The mails received by conductors of today's symphony orchestras are regularly filled with packages of various sizes and shapes. Usually wrapped in brown or white paper, they arrive in streams that never stop. Inside the packages are the hopes and dreams of hundreds of composers, usually on the younger side, who are wondering whether the lightning of luck will strike this time.

Many conductors can point to a stack of these packages that may rise to four or five feet in height. Some may have been there as long as six months to a year. What is inside them?

You might think each one would contain a score, the full orchestral score of a huge success if a conductor will properly rehearse and perform it. But when is the conductor -- with rehearsals and concerts filling his days -- to find the time to look through these scores? Or to give each one the kind of time and careful attention that is needed if he is to get a clear idea of the value of the music?

To help with this endless but important job, most conductors have reading assistants who go through the piles of scores to pick out those that look promising. And you would be amazed at some of the things they find -- and do not find.

Andreas Makris, a violinist in the National Symphony Orchestra who is also a composer, performs this function for Mstislaw Rostropovich. Makris also is a composer whose "Chromatokinesis" will be played on the NSO subscription concerts on Jan. 8, 9, 10 and 11. He was talking the other day about the things some composers do or do not do that can make a big difference in what happens to those scores they send in. After a while, he drew up a list of guidelines that every composer should check before mailing out his latest hope.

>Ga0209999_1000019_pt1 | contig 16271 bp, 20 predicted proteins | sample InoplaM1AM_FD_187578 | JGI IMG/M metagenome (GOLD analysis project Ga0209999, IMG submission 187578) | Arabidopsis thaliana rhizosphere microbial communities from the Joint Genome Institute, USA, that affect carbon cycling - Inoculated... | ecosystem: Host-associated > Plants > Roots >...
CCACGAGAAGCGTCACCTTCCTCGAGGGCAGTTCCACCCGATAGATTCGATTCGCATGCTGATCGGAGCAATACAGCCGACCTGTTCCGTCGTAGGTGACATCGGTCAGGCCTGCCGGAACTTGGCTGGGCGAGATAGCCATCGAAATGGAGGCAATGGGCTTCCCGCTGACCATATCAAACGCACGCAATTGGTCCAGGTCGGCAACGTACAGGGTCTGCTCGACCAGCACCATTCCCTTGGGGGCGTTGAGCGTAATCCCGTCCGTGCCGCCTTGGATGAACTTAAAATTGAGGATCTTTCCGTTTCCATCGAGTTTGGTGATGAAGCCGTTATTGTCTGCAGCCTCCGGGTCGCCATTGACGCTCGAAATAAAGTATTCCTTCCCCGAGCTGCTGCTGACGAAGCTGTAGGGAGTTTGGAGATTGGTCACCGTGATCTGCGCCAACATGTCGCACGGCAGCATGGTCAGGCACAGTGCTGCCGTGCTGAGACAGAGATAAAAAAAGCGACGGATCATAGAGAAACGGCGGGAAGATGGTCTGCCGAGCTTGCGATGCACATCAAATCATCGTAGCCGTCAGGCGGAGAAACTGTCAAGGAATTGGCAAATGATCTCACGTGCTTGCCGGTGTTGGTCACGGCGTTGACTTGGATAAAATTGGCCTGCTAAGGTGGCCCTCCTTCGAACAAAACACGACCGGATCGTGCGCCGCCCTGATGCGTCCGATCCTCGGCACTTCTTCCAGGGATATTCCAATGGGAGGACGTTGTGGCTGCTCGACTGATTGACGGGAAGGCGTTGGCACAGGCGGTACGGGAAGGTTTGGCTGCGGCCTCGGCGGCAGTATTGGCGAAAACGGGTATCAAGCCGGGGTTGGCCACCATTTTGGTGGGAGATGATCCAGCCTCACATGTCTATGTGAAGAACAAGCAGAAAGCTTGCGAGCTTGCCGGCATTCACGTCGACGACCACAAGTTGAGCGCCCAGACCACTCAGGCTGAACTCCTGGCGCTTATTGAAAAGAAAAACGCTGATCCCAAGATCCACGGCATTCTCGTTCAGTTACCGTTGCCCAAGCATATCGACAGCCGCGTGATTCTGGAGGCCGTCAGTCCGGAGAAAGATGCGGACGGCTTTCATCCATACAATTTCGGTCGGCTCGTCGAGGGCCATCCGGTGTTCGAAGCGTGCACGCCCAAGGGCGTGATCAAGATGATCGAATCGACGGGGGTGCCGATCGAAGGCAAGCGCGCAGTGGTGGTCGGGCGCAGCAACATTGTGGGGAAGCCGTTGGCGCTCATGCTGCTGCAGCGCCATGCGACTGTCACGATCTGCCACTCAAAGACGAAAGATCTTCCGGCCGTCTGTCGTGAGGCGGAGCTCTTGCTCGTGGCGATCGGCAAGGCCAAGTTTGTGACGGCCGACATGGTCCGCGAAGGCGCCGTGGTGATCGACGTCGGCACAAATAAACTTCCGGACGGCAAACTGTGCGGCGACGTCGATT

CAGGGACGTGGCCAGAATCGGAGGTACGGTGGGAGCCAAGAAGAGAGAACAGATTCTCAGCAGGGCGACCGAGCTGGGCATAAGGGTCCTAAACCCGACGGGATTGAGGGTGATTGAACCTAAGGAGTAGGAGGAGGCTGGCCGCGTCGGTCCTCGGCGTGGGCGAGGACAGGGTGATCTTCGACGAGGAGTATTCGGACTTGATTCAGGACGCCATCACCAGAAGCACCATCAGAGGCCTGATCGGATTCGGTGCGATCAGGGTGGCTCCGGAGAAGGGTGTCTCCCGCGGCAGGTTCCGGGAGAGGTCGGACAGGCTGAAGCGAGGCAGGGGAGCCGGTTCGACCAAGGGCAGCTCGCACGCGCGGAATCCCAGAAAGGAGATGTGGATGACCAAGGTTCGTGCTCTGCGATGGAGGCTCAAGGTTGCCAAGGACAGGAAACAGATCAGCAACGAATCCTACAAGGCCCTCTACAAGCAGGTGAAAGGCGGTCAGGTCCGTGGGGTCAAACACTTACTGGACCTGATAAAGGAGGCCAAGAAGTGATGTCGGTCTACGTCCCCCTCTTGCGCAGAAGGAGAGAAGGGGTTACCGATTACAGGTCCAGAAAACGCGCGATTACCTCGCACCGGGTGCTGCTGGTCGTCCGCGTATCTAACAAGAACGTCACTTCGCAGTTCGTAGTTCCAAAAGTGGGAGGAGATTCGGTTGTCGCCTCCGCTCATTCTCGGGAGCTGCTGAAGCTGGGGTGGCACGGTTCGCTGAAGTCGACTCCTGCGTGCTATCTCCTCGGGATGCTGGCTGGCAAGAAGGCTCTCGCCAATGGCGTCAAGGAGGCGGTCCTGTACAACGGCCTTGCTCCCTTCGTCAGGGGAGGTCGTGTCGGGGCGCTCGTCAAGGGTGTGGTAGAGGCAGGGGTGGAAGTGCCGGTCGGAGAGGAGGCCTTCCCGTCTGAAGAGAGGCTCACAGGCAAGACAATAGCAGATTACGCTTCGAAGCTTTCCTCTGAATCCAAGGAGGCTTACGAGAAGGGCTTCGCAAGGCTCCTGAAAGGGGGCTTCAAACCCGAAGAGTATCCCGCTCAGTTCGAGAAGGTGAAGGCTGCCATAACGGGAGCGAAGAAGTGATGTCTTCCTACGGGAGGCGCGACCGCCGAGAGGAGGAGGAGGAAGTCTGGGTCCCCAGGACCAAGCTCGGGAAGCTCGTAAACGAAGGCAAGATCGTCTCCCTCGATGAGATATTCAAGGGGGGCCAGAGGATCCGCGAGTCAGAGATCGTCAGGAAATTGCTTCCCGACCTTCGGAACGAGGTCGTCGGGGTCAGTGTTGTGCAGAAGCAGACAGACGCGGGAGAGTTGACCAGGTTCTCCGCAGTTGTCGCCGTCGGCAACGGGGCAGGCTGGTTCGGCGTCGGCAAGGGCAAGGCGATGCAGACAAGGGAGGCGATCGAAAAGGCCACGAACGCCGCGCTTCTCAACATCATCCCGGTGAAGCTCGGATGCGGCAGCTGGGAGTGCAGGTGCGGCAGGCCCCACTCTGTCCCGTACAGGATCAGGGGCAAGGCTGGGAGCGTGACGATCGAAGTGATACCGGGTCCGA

Makris suggests:

1) Send only scores. Do not send parts. they have no vale and can easily get lost. Since concerts are planned from one to two years in advance, there is no rush about getting the parts.

2) Do not send samples of scores. Makris says he often receives only the first page or the first two or three pages of each movement of a four-movement symphony. This does no one any good whatsoever.

3) Do not send tapes only. A full score is the only thing that is looked at seriously. (Here Makris is taking it for granted that all conductors can read scores, an assumption to which the history of orchestral music in this country has had some rather startling exceptions!)

4) Do not send condensed scores or piano reductions. Again, the full score is what is essential.

5) A poor tape is a minus rather than a plus. "A poor tape can mean instant death."

6) Sending a work composed for your doctorate is not working to your best advantage, especially if it was composed 10 or 20 years ago.

There are, of course, exceptions to this rule. Samuel Barber wrote his immensely witty and justly successful overture for "A School for Scandal" as a graduation exercise for finishing his work at the Curtis Institute.

7) Sending fives scores is no help. One or two is perfect.

8) A printed score is no more impressive than a manuscript, Makris points out -- a suggestion that could save money. "We are looking for fine music," he adds, "not particularly financially successful music."